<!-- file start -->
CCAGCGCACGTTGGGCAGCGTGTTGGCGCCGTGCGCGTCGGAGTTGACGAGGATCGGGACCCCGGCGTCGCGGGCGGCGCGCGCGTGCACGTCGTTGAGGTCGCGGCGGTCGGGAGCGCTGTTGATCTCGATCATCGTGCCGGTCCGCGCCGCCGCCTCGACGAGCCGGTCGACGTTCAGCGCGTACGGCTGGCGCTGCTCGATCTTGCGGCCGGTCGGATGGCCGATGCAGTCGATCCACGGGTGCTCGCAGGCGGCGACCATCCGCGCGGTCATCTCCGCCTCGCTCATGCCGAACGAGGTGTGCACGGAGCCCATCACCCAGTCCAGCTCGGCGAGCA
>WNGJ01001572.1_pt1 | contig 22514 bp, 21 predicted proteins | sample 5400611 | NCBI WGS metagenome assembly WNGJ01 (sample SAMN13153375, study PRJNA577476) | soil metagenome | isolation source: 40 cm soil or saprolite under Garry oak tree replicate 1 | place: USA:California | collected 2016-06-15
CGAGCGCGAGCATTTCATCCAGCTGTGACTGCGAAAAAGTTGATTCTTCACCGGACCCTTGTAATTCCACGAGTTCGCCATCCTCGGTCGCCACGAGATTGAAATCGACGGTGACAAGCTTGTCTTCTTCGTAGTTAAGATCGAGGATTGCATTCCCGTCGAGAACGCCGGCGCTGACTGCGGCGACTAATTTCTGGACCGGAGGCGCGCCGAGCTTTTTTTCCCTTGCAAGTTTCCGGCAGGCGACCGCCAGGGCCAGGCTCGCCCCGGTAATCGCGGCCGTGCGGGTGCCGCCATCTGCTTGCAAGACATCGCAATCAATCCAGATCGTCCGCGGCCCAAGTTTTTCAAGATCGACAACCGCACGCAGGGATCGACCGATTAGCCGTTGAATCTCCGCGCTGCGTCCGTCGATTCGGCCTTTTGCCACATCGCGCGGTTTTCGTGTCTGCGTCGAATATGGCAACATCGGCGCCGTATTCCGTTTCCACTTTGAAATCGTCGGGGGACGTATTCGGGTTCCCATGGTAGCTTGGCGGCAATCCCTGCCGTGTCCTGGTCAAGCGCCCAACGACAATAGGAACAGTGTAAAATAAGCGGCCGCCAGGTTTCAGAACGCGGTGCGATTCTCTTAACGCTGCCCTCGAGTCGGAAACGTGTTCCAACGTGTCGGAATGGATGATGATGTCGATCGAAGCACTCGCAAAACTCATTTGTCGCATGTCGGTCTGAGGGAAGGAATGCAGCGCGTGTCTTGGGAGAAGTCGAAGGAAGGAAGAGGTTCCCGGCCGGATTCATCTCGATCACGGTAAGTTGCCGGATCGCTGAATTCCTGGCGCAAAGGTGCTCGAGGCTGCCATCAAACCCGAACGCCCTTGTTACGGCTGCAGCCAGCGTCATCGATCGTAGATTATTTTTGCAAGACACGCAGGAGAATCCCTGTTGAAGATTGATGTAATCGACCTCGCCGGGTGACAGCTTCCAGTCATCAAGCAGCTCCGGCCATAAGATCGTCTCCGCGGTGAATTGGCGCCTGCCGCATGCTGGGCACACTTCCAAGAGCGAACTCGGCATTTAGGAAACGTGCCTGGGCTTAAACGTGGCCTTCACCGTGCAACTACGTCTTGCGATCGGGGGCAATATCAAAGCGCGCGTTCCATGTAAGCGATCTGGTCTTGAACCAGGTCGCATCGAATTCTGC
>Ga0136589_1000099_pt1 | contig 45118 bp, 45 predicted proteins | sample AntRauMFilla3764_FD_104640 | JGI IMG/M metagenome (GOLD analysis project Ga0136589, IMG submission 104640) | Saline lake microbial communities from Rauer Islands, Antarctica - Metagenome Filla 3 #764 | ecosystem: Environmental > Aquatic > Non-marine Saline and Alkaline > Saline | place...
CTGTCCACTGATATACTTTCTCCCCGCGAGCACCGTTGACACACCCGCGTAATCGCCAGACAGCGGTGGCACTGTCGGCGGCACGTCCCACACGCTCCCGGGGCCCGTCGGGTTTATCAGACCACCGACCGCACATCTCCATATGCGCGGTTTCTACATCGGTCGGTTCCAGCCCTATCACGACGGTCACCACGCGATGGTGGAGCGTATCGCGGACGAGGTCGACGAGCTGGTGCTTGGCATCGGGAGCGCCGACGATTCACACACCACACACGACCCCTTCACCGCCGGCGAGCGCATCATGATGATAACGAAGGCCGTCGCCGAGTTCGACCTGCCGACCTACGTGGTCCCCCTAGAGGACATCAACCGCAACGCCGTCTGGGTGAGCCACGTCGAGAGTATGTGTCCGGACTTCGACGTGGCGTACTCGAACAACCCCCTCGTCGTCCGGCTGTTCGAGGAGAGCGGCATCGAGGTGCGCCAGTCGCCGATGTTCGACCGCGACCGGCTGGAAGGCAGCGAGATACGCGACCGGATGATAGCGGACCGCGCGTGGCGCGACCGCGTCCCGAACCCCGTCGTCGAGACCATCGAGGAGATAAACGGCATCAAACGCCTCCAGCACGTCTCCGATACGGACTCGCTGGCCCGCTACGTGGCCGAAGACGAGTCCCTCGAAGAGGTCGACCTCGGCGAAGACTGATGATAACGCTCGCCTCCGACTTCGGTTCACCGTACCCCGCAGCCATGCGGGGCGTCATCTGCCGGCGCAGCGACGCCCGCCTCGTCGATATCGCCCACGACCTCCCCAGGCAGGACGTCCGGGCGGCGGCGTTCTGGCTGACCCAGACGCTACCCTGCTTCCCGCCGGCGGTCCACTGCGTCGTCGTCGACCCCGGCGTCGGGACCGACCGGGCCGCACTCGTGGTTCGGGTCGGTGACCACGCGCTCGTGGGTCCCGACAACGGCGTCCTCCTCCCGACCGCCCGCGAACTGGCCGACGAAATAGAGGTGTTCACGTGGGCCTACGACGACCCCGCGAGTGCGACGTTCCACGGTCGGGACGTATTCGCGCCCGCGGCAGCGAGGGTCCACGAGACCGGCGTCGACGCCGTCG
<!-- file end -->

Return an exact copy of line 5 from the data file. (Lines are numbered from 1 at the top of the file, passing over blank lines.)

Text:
CTGTCCACTGATATACTTTCTCCCCGCGAGCACCGTTGACACACCCGCGTAATCGCCAGACAGCGGTGGCACTGTCGGCGGCACGTCCCACACGCTCCCGGGGCCCGTCGGGTTTATCAGACCACCGACCGCACATCTCCATATGCGCGGTTTCTACATCGGTCGGTTCCAGCCCTATCACGACGGTCACCACGCGATGGTGGAGCGTATCGCGGACGAGGTCGACGAGCTGGTGCTTGGCATCGGGAGCGCCGACGATTCACACACCACACACGACCCCTTCACCGCCGGCGAGCGCATCATGATGATAACGAAGGCCGTCGCCGAGTTCGACCTGCCGACCTACGTGGTCCCCCTAGAGGACATCAACCGCAACGCCGTCTGGGTGAGCCACGTCGAGAGTATGTGTCCGGACTTCGACGTGGCGTACTCGAACAACCCCCTCGTCGTCCGGCTGTTCGAGGAGAGCGGCATCGAGGTGCGCCAGTCGCCGATGTTCGACCGCGACCGGCTGGAAGGCAGCGAGATACGCGACCGGATGATAGCGGACCGCGCGTGGCGCGACCGCGTCCCGAACCCCGTCGTCGAGACCATCGAGGAGATAAACGGCATCAAACGCCTCCAGCACGTCTCCGATACGGACTCGCTGGCCCGCTACGTGGCCGAAGACGAGTCCCTCGAAGAGGTCGACCTCGGCGAAGACTGATGATAACGCTCGCCTCCGACTTCGGTTCACCGTACCCCGCAGCCATGCGGGGCGTCATCTGCCGGCGCAGCGACGCCCGCCTCGTCGATATCGCCCACGACCTCCCCAGGCAGGACGTCCGGGCGGCGGCGTTCTGGCTGACCCAGACGCTACCCTGCTTCCCGCCGGCGGTCCACTGCGTCGTCGTCGACCCCGGCGTCGGGACCGACCGGGCCGCACTCGTGGTTCGGGTCGGTGACCACGCGCTCGTGGGTCCCGACAACGGCGTCCTCCTCCCGACCGCCCGCGAACTGGCCGACGAAATAGAGGTGTTCACGTGGGCCTACGACGACCCCGCGAGTGCGACGTTCCACGGTCGGGACGTATTCGCGCCCGCGGCAGCGAGGGTCCACGAGACCGGCGTCGACGCCGTCG